LB5. Safety of In Utero Antiretroviral (ARV) Exposure: Neurologic Outcomes in HIV-Exposed, Uninfected Children
Session: Oral Abstract Session: Late Breaker Oral Abstracts: HIV and Antibiotic Trials
Thursday, October 4, 2018: 11:10 AM
Room: S 151-153
Background: Antiretroviral therapy for pregnant women with HIV has dramatically decreased perinatal transmission of HIV, but concerns remain regarding adverse neurologic outcomes from possible mitochondrial dysfunction or other mechanisms in children exposed in utero to antiretroviral (ARV) medications.

Method: We evaluated HIV-exposed uninfected (HEU) children enrolled in the Surveillance Monitoring for ART Toxicities (SMARTT) study, a longitudinal observational cohort study conducted by the Pediatric HIV/AIDS Cohort Study (PHACS) network. The primary outcome of interest was a “neurologic case” (microcephaly, febrile seizures, seizure disorders, ophthalmologic disorders, other neurologic conditions) as determined by clinical review blinded to ARV exposure. Log-binomial regression analysis was used to obtain adjusted relative risks (aRRs) for associations between in utero ARV exposure and neurologic case status, accounting for potential confounders including Hispanic ethnicity, tobacco use during pregnancy, and birth cohort (2011-2014 and 2015-2017 vs <2011). To account for variable person-time follow-up within the cohort, Poisson regression models for adjusted incidence rate ratios (aIRRs) were also fitted.

Result: Among 3747 eligible HEU children enrolled in SMARTT (52% male, 68% Black and 31% Hispanic), 237 were diagnosed with neurologic conditions, yielding an event rate of 6.3% (95% CI: 5.6%, 7.2%). Tobacco and alcohol use during pregnancy were common (17% and 8%, respectively). The majority of children had in utero ARV exposure (87%); 60% to PI-based regimens, 16% to NNRTI-based regimens and 7% to PI + NNRTI-based regimens. In adjusted models, there was a trend towards an association between efavirenz exposure (EFV) and neurologic case status (aRR: 1.60, 95% CI: 0.99, 2.58). This association was statistically significant in sensitivity analyses restricted to children enrolled prior to or shortly after birth (aRR: 1.80, 95% CI: 1.06, 3.05), excluding children with confirmed congenital anomalies (aRR: 1.66, 95% CI: 1.02, 2.64), and accounting for person-time follow-up (aIRR: 1.55, 95% CI: 1.00, 2.76).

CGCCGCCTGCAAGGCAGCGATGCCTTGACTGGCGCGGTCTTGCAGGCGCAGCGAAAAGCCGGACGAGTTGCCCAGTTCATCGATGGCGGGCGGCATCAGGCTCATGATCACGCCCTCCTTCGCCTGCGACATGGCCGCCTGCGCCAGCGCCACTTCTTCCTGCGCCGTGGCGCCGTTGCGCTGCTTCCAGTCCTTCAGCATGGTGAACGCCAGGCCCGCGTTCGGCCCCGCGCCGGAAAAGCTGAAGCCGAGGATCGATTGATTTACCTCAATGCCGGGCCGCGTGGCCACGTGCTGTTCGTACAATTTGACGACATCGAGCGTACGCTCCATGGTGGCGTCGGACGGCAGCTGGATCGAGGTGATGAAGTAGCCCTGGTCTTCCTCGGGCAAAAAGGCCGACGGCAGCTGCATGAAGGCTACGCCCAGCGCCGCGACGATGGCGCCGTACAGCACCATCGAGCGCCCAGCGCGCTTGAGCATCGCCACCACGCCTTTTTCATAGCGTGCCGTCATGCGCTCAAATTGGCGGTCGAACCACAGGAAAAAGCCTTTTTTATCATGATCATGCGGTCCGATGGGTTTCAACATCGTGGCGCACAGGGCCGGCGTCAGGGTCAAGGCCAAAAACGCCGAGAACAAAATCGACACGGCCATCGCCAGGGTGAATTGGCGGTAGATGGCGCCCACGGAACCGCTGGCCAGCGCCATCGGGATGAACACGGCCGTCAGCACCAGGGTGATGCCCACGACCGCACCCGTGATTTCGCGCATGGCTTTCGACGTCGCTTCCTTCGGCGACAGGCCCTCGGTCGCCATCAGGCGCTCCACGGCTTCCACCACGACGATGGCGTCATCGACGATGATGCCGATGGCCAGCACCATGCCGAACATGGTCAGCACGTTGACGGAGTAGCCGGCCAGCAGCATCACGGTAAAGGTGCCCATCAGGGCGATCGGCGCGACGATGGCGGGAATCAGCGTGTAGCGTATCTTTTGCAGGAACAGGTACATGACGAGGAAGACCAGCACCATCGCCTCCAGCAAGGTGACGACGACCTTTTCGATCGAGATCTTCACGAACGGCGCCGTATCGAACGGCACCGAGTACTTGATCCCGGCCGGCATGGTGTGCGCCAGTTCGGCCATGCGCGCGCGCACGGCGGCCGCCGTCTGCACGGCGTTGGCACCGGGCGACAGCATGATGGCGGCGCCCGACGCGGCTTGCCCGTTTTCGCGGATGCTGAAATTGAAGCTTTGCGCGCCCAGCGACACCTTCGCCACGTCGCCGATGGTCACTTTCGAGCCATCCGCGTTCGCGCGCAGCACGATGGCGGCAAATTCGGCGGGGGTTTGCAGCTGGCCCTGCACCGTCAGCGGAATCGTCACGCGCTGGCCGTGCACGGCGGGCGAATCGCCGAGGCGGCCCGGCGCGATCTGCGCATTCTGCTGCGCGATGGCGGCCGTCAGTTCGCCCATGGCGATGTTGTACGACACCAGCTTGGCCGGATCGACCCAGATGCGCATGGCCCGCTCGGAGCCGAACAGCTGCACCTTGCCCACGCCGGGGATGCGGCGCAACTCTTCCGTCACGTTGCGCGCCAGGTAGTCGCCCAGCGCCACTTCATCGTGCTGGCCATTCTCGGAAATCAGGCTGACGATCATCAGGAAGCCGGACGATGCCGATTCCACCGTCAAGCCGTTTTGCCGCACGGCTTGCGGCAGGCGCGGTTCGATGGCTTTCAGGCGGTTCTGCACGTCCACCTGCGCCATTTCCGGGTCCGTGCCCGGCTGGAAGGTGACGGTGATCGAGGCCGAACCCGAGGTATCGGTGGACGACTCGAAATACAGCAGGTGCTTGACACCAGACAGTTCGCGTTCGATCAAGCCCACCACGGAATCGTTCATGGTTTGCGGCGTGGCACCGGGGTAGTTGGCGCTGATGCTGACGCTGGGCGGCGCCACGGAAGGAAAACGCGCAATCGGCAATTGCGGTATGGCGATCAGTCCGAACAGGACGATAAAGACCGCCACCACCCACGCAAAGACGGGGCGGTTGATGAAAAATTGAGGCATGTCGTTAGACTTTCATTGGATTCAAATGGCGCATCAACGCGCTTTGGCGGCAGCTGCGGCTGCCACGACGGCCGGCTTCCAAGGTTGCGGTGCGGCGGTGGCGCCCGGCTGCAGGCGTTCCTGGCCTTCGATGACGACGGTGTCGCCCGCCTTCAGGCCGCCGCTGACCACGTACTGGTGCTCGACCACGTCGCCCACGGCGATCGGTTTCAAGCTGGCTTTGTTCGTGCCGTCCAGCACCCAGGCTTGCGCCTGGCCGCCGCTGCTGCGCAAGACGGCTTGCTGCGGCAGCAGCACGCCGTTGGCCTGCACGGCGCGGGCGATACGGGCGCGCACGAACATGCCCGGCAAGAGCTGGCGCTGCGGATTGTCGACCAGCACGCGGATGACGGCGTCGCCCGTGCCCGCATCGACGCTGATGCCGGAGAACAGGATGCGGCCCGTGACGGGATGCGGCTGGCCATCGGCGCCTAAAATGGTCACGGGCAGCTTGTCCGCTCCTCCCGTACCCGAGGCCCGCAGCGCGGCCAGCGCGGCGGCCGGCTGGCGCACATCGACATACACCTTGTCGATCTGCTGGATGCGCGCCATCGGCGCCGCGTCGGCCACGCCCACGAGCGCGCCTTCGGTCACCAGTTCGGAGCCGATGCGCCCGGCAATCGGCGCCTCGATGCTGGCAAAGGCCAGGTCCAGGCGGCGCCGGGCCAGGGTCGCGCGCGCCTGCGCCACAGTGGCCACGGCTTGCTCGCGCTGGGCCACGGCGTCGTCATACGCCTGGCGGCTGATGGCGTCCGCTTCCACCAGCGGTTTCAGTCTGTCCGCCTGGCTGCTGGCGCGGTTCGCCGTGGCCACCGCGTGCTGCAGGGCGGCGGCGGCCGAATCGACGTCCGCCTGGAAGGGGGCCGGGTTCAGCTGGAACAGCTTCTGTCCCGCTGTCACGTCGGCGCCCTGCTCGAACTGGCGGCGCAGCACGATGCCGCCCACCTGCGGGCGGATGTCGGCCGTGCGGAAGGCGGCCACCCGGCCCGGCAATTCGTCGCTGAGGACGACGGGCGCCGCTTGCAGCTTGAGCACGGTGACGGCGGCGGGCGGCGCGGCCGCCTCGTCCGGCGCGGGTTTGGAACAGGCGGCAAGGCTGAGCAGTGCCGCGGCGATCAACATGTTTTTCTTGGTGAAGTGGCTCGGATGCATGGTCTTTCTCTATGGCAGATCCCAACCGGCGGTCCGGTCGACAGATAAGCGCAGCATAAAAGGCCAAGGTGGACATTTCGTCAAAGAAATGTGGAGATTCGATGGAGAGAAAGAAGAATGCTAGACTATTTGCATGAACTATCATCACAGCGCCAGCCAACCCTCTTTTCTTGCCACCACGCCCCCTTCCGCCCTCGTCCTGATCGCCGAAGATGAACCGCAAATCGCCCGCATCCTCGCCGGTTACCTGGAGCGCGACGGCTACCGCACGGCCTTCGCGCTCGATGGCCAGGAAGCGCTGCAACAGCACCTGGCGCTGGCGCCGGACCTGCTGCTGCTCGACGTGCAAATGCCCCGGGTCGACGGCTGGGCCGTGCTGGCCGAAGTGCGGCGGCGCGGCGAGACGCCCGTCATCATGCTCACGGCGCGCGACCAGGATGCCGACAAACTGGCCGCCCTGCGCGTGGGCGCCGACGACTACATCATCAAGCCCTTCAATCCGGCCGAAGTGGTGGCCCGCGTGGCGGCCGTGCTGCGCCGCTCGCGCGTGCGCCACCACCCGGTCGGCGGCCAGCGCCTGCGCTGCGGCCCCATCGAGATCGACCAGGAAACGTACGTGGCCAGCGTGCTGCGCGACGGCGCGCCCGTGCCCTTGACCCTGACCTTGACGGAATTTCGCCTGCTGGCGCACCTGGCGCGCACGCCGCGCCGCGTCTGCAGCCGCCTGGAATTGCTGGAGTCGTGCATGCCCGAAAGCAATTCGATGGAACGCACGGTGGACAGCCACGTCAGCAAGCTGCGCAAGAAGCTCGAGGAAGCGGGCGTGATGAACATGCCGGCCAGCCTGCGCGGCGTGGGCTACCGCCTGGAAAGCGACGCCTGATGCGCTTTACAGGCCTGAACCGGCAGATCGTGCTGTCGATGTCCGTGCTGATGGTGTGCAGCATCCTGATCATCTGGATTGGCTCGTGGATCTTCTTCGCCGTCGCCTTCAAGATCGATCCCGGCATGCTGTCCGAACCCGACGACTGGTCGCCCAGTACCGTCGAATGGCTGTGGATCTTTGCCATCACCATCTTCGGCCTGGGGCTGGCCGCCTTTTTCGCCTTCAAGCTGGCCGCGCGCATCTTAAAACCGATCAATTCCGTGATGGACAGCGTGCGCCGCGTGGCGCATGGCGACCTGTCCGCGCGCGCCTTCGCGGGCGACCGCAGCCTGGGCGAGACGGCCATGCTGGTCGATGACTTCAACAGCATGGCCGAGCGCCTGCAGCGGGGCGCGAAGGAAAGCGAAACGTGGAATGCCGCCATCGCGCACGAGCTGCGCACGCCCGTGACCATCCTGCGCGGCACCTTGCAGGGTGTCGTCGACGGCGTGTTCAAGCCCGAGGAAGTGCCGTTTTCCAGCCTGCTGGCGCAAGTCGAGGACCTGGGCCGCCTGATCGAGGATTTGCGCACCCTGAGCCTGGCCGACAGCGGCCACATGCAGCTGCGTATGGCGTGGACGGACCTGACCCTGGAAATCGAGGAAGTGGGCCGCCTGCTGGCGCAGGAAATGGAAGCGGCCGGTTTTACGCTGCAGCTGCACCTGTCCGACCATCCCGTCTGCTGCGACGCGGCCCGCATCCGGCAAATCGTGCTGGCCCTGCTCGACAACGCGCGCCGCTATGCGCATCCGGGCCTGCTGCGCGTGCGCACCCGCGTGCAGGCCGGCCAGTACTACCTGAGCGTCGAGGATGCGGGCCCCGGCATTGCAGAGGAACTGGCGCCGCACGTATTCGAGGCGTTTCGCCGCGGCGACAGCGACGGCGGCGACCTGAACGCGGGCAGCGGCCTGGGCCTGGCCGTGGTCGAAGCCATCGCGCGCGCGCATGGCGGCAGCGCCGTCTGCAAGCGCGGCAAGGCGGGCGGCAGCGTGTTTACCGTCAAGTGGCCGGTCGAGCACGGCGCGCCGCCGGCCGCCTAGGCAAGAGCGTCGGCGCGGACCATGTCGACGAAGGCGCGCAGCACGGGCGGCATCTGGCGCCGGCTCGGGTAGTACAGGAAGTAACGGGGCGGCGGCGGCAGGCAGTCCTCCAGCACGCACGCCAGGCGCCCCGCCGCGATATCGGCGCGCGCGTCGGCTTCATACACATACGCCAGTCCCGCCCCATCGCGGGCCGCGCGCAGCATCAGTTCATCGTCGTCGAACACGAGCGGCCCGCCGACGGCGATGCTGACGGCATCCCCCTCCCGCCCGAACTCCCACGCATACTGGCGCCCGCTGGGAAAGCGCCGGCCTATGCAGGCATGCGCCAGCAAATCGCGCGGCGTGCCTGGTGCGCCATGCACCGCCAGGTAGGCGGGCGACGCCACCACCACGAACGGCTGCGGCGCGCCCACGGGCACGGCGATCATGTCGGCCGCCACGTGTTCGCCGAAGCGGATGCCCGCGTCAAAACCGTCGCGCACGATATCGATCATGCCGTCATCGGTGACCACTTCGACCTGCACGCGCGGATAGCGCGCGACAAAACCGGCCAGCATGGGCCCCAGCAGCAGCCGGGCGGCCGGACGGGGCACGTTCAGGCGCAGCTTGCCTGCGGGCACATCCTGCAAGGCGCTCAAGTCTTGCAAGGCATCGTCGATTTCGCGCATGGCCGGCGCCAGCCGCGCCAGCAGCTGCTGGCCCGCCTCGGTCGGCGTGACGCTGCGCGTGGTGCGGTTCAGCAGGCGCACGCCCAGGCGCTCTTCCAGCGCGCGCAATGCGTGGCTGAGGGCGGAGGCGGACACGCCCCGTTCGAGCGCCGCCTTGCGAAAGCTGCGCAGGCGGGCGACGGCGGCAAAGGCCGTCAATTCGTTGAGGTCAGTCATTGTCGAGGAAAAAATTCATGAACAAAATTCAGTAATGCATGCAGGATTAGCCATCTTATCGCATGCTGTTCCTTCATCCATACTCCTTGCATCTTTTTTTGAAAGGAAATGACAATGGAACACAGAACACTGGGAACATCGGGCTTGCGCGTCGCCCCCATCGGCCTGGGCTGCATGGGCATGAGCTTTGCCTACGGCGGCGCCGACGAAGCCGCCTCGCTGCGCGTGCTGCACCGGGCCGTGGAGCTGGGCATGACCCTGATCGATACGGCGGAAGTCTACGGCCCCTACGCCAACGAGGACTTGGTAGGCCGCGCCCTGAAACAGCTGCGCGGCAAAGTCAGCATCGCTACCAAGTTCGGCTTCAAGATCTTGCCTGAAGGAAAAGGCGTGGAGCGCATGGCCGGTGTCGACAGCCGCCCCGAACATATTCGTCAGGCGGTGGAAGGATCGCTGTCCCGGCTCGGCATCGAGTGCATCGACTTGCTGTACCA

Conclusion: EFV exposure during pregnancy was associated with a higher risk of neurologic abnormalities in infancy and childhood.

Claudia S. Crowell, MD MPH1, Paige Williams, PhD2, Cenk Yildirim, MS2, Russell Van Dyke, MD3, Renee Smith, PhD4, Ellen G. Chadwick, MD5, George Seage, ScD2 and Rohan Hazra, MD6, (1)Seattle Children's Hospital and University of Washington, Seattle, WA, (2)Harvard T.H. Chan School of Public Health, Boston, MA, (3)Tulane University School of Medicine, New Orleans, LA, (4)University of Illinois at Chicago, Chicago, IL, (5)Northwestern University Feinberg School of Medicine, Chicago, IL, (6)Maternal and Pediatric Infectious Disease Branch, Eunice Kennedy Shriver National Institute of Child Health and Human Development, Bethesda, MD


C. S. Crowell, None

P. Williams, None

C. Yildirim, None

R. Van Dyke, Giliad Sciences: Grant Investigator , Research grant .

R. Smith, None

E. G. Chadwick, Abbott Labs: Shareholder , stock dividends . AbbVie: Shareholder , stock dividends .

G. Seage, None

R. Hazra, None

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